These delays mean that some customers may have to pay for care up front or wait for their insurance cards to arrive before scheduling a doctor's appointment, even though many have technically been covered since Jan. 1.
Faced with array of risks, CEOs increasingly pessimistic
DAVOS, Switzerland (AP) — Facing risks from the economic slowdown in China to the rise of the Islamic State group, chief executives around the world are more pessimistic about the global economy than at any time in three years — a development that has the potential to seriously affect their investment and growth plans.
That's the conclusion from a survey of CEOs conducted by consulting and accounting firm PricewaterhouseCoopers, or PwC, during the last quarter of 2015 and released in time for the start of the World Economic Forum in the Swiss ski resort of Davos.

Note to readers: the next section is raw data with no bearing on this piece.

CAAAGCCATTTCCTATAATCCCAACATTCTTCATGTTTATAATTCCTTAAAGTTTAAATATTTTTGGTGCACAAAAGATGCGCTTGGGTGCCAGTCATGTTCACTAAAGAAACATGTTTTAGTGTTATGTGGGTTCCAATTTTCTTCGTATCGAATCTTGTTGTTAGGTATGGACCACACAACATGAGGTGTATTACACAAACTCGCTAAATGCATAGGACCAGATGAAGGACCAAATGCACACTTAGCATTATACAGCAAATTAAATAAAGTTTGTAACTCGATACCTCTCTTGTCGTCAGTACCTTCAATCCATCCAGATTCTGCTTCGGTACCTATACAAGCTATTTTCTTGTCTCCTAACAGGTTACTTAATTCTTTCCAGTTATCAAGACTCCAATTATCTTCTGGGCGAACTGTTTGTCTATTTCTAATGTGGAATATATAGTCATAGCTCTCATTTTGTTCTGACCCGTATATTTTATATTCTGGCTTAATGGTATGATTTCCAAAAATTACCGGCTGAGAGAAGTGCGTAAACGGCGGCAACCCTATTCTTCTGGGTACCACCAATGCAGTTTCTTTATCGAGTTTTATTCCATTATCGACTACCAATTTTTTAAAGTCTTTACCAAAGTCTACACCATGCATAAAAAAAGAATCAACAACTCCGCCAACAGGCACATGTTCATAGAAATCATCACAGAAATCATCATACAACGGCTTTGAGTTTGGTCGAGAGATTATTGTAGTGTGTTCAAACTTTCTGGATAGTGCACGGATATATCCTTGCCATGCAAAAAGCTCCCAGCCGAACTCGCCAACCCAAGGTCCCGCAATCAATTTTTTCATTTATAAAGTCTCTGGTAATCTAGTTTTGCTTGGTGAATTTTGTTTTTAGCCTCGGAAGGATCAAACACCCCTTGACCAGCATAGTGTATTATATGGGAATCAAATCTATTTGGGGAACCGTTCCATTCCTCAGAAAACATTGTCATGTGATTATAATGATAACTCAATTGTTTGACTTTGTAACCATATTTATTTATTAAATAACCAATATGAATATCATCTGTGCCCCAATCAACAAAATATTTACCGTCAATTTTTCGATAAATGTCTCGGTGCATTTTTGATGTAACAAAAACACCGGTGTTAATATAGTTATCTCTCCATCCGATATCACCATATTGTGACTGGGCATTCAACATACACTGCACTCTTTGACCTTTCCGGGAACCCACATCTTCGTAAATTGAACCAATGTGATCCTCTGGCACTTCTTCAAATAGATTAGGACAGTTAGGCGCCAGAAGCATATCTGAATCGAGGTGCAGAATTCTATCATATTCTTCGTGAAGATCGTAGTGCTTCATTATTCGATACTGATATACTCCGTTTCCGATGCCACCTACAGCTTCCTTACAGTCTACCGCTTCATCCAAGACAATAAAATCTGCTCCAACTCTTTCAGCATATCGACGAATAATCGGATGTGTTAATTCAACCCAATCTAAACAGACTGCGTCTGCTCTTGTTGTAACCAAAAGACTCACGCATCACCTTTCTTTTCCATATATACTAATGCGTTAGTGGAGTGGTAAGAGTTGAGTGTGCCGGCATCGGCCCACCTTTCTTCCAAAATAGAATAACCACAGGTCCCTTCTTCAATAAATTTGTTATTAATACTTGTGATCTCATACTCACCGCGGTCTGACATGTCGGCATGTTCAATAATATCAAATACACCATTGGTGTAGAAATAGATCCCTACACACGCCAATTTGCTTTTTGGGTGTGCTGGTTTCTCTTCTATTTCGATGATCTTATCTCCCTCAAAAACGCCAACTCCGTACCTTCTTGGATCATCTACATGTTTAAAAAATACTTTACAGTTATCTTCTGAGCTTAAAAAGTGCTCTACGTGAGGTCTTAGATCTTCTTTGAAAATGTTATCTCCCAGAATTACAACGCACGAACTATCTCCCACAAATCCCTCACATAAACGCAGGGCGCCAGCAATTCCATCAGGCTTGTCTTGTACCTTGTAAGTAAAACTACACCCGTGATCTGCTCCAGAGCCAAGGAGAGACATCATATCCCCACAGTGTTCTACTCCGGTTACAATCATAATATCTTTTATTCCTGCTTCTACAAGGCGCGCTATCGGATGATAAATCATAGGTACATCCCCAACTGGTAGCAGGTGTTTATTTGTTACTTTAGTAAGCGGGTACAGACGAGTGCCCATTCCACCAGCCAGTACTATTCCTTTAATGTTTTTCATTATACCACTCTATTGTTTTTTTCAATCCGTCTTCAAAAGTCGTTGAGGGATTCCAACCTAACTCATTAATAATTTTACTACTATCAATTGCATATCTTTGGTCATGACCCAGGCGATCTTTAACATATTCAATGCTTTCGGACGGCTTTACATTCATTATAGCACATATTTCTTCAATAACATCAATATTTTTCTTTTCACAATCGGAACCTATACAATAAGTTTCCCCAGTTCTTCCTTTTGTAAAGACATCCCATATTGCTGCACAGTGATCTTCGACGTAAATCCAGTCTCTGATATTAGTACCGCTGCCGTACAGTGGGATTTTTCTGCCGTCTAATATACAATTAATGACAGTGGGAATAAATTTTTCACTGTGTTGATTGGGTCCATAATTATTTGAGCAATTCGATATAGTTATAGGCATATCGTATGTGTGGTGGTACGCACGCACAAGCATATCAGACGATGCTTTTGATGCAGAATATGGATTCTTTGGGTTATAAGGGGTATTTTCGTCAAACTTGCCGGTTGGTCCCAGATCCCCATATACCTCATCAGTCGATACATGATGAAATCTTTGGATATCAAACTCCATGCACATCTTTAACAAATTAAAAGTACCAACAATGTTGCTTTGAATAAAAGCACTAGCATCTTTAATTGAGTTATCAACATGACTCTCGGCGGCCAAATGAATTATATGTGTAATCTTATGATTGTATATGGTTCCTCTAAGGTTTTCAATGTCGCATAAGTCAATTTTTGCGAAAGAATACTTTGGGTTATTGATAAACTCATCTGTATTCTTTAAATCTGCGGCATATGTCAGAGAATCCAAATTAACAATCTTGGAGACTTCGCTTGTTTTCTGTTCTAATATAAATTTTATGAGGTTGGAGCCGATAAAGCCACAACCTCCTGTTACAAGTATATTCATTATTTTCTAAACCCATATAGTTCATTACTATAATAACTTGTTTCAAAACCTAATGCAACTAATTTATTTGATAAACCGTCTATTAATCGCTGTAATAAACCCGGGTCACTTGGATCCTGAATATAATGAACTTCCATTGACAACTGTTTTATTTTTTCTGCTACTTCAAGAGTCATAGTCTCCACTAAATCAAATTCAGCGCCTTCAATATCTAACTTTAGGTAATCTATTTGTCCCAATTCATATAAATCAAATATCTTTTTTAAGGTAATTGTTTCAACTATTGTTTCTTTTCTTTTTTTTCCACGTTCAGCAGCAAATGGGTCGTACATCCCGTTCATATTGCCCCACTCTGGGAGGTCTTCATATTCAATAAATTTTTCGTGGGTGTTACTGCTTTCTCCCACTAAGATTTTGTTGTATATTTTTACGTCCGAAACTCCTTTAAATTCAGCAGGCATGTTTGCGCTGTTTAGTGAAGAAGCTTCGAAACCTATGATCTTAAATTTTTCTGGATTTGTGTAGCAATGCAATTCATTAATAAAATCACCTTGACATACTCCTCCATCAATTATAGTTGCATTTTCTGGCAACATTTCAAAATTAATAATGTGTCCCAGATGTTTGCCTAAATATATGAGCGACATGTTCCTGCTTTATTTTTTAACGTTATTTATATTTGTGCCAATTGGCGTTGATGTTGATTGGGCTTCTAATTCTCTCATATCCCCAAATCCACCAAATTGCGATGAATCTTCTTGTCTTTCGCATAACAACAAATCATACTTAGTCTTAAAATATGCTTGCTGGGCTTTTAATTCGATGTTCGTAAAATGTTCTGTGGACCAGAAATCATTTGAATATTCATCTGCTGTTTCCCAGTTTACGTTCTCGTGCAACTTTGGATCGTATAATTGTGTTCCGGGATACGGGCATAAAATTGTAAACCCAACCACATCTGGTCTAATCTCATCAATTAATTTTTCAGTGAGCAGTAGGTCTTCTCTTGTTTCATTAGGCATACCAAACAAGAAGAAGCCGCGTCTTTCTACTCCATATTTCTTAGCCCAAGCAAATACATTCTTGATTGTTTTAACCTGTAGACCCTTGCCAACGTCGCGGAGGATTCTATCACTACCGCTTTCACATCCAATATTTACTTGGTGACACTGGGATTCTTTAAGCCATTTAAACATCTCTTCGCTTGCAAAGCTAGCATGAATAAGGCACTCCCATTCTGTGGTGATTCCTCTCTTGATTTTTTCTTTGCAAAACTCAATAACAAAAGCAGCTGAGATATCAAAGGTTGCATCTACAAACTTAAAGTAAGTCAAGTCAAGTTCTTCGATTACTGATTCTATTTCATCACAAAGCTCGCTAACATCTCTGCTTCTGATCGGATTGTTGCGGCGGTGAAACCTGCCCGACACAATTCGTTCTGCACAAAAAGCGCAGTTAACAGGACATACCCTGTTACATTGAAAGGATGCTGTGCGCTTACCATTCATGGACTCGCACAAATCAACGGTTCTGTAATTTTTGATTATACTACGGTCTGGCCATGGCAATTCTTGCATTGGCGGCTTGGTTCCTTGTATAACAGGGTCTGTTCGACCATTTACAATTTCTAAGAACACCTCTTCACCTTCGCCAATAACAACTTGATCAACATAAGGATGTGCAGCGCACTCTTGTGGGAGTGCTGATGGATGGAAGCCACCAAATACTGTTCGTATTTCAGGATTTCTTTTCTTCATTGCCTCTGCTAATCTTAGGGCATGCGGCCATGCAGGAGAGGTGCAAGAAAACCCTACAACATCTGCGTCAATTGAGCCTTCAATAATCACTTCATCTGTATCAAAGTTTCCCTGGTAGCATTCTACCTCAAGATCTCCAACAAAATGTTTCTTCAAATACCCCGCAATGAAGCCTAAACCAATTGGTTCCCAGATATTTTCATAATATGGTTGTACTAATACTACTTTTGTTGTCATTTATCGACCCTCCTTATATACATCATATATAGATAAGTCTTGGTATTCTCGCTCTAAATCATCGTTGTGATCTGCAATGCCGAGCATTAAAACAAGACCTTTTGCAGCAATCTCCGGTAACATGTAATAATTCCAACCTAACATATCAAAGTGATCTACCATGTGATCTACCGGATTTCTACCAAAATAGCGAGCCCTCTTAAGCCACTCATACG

The survey found top executives fretting over problems including regulation and cybersecurity.
Netflix impresses Wall St. with robust 4Q overseas growth
SAN FRANCISCO (AP) — As its U.S. subscriber growth tapers off, Netflix's Internet video service is setting out to conquer the rest of the world in an audacious expansion likely to sway the company's stock and the prices it pays for TV shows and movies.
Netflix added 1.56 million U.S. subscribers from October through December, slightly below what management had predicted. It marked the second-straight quarter that Netflix's subscriber gains in the U.S. have disappointed.
But international growth exceeded the company's projections to give Netflix nearly 75 million worldwide subscribers through December.
Netflix Inc.'s fourth-quarter earnings also exceeded analyst forecasts.
JC Penney to start selling home appliances again
J.C. Penny will sell refrigerators, washing machines and other appliances at some of its stores for the first time in more than 30 years.
The move, announced Tuesday, comes as many department stores are under pressure to attract shoppers who are spending more money on their homes than on clothing.